Issues for the Bariatric & Metabolic Professional
By George Ochoa
The prevalence of alcohol use disorder (AUD) increases in the second year after bariatric surgery compared with the year prior to surgery and postoperative year 1 (POY 1), according to a study in JAMA (2012;307:2516-2525). The association is particularly strong for patients who underwent a Roux-en-Y gastric bypass (RYGB). The large, prospective study confirmed previous retrospective reports suggesting that gastric bypass might increase AUD.
“Although there have been anecdotal reports of alcohol-related problems after bariatric surgery and pharmacokinetic studies that have shown that patients experience alcohol differently after Roux-en-Y gastric bypass, there has not been good empirical evidence that the risk for AUD increases after bariatric surgery,” lead author Wendy C. King, PhD, assistant professor, Department of Epidemiology, Graduate School of Public Health, University of Pittsburgh, said in an interview.
Dr. King and her colleagues conducted a prospective cohort study of adults undergoing bariatric surgery at 10 hospitals in the United States. Of 2,458 patients, 1,945 completed pre- and postoperative assessments. The main outcome measure was
past-year AUD symptoms as determined with the Alcohol Use Disorders Identification Test, a 10-item instrument for assessing alcohol use and alcohol-related consequences in the prior 12 months.
Although there was no significant difference in prevalence of AUD symptoms between one year prior to surgery and one year after (7.6% vs. 7.3%; P=0.98), prevalence of AUD symptoms in POY 2 was significantly higher (9.6%; P=0.01). Undergoing RYGB was independently associated with an increased likelihood of AUD after surgery. Other variables independently related to higher likelihood of postoperative AUD were preoperative AUD, regular alcohol consumption, recreational drug use, male sex and younger age.
There are a number of reasons why AUD prevalence might increase after gastric bypass. “When patients lose weight, they become more social,” said John Morton, MD, MPH, FACS, FASMBS, associate professor, section chief, Minimally Invasive Surgery, and director, Bariatric Surgery & Surgical Quality, Stanford School of Medicine, Stanford, Calif., who was not associated with the study. “They may fall into bad habits, and start drinking because they’re thinner. … There are [also] physiologic issues.”
Dr. Morton also noted that patients might have more difficultly processing alcohol after RYGB. In a study Dr. Morton conducted, patients exhibited a higher peak breath alcohol content after drinking and required more time to become sober post-RYGB (J Am Coll Surg 2011;212:209-214). A possible explanation is that after gastric RYGB surgery, alcohol bypasses the stomach and enters the bloodstream from the small intestine, which is “very absorptive,” said Dr. Morton.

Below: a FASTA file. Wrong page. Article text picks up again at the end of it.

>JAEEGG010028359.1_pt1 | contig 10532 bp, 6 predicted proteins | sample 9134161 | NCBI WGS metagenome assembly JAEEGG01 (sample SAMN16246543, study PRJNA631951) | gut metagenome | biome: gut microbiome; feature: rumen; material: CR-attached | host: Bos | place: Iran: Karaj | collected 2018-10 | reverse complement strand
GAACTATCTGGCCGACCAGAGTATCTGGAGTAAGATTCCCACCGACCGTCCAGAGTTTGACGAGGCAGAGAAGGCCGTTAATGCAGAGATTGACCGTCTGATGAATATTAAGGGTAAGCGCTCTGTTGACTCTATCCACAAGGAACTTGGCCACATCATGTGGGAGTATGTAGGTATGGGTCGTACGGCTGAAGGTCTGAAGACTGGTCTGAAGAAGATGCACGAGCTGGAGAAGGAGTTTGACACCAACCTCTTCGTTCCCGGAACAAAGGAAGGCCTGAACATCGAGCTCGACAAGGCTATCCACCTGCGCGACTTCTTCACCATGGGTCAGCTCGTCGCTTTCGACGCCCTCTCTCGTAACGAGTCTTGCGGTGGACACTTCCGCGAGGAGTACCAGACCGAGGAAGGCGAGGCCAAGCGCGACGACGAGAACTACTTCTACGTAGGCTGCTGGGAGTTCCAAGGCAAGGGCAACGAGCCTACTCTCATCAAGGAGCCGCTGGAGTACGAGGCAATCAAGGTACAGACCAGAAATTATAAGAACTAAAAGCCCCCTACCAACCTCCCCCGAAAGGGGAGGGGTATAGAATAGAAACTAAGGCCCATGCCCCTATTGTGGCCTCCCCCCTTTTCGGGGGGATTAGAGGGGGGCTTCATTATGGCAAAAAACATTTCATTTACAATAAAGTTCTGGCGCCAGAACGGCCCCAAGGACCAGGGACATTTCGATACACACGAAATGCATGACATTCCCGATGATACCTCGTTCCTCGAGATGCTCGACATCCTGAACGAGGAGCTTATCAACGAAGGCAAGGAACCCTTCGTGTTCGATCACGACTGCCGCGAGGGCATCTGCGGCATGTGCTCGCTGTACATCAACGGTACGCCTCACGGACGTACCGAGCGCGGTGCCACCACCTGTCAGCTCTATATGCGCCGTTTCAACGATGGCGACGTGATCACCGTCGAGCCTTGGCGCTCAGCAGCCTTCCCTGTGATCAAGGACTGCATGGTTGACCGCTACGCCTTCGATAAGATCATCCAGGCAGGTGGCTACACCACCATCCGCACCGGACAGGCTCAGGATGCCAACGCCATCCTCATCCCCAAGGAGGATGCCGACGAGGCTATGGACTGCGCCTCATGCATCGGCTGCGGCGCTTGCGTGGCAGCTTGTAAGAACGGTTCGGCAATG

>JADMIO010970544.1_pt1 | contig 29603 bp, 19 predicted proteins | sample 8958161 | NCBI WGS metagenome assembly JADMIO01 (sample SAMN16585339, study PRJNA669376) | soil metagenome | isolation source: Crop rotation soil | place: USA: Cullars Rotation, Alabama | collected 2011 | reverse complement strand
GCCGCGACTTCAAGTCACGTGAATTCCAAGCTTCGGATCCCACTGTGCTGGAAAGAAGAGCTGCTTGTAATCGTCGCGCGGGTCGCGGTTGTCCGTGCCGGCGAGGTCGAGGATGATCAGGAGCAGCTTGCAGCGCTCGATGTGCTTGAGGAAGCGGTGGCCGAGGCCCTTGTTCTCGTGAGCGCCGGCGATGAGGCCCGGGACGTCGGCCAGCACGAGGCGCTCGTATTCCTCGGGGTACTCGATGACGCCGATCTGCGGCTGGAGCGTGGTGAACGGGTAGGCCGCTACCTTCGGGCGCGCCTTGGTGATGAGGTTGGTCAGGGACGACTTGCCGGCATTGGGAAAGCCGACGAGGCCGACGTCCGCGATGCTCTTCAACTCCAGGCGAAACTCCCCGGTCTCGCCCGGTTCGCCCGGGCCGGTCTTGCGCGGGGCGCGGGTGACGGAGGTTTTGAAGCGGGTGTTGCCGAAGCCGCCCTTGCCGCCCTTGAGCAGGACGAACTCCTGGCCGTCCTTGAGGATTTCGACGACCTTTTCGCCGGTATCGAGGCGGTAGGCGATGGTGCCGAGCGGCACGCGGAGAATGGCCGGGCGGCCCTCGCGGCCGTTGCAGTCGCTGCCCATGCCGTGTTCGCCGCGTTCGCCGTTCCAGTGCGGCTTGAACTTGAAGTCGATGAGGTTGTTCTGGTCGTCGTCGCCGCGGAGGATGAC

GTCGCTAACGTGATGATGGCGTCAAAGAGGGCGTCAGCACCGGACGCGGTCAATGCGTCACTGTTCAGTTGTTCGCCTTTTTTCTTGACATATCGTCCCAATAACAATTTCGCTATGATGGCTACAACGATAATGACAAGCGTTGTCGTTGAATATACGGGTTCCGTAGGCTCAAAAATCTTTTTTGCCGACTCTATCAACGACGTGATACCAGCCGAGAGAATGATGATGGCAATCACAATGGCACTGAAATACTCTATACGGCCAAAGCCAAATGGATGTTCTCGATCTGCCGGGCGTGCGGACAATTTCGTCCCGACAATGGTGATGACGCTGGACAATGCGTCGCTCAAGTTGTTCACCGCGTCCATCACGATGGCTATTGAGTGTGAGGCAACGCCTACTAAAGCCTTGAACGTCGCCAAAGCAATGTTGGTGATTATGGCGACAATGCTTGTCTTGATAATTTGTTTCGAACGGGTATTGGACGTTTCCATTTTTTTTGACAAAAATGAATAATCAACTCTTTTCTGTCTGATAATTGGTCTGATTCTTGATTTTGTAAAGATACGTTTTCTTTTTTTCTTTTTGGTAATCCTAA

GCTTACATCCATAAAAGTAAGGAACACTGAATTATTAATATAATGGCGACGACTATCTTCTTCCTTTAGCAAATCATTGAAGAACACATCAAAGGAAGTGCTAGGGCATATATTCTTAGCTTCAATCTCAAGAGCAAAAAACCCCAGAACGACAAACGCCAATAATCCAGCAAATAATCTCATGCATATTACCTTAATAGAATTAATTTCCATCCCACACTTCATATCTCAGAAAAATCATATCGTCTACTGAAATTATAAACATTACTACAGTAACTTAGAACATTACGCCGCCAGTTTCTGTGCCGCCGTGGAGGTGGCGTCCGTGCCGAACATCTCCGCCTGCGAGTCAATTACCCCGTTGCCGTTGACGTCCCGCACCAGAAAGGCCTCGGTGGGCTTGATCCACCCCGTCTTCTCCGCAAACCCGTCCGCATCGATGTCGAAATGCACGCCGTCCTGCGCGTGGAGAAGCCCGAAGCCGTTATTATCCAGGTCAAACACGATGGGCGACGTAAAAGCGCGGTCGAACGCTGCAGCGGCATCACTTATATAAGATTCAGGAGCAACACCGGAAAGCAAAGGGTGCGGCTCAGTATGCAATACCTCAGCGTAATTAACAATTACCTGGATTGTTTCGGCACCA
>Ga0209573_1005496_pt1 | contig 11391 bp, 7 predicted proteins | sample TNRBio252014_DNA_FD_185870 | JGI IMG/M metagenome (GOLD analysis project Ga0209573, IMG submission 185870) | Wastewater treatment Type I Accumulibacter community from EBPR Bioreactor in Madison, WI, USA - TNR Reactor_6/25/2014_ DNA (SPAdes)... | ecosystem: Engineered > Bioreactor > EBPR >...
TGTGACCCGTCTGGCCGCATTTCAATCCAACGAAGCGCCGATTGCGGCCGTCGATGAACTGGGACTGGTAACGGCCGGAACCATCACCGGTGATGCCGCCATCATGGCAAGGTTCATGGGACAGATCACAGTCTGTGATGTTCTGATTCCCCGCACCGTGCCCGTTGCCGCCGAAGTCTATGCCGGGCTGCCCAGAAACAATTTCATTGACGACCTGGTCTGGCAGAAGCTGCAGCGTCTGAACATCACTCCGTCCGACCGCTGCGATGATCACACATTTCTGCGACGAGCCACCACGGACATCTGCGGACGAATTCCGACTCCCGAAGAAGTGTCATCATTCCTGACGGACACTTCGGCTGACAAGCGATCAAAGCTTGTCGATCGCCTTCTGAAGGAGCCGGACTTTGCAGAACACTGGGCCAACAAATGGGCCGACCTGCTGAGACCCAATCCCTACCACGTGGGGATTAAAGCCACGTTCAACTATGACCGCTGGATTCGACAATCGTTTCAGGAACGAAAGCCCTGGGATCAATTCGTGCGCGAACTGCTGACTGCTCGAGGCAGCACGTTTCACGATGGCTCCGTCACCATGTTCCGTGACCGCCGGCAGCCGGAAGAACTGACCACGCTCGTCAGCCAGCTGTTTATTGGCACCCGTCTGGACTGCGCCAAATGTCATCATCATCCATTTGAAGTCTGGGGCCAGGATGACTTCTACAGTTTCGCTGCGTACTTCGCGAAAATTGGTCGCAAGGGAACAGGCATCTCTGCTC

The reason AUD prevalence did not increase until POY 2 may be that patients who underwent RYGB reduced alcohol consumption in POY 1 and, in POY 2, resumed drinking at preoperative levels. “Thus the increase in AUD seen in the second year may have resulted from an increase in alcohol sensitivity following the surgery coupled with the resumption of preoperative drinking levels,” she commented. “However, our study did not assess why patients drank more the second year.”
Dr. Morton said the study’s major limitation is generalizability. “It’s not an enormous number of centers. The results might have been mitigated at other centers where there was better counseling.”
He added, “I think the study is valuable, if only for the education it offers. … We should call on gastric surgeons to educate patients about the potential for alcohol misuse. I would caution about rejecting bariatric surgery. The benefits of gastric bypass outweigh the drawbacks.”
Dr. King also stressed the need for education. “Given our findings, as well as the findings from pharmacokinetic studies, patients should be educated about the potential of at least some bariatric surgical procedures, such as the Roux-en-Y gastric bypass, to increase the risk of problem-related drinking.”
Drs. King and Morton reported no relevant financial conflicts of interest.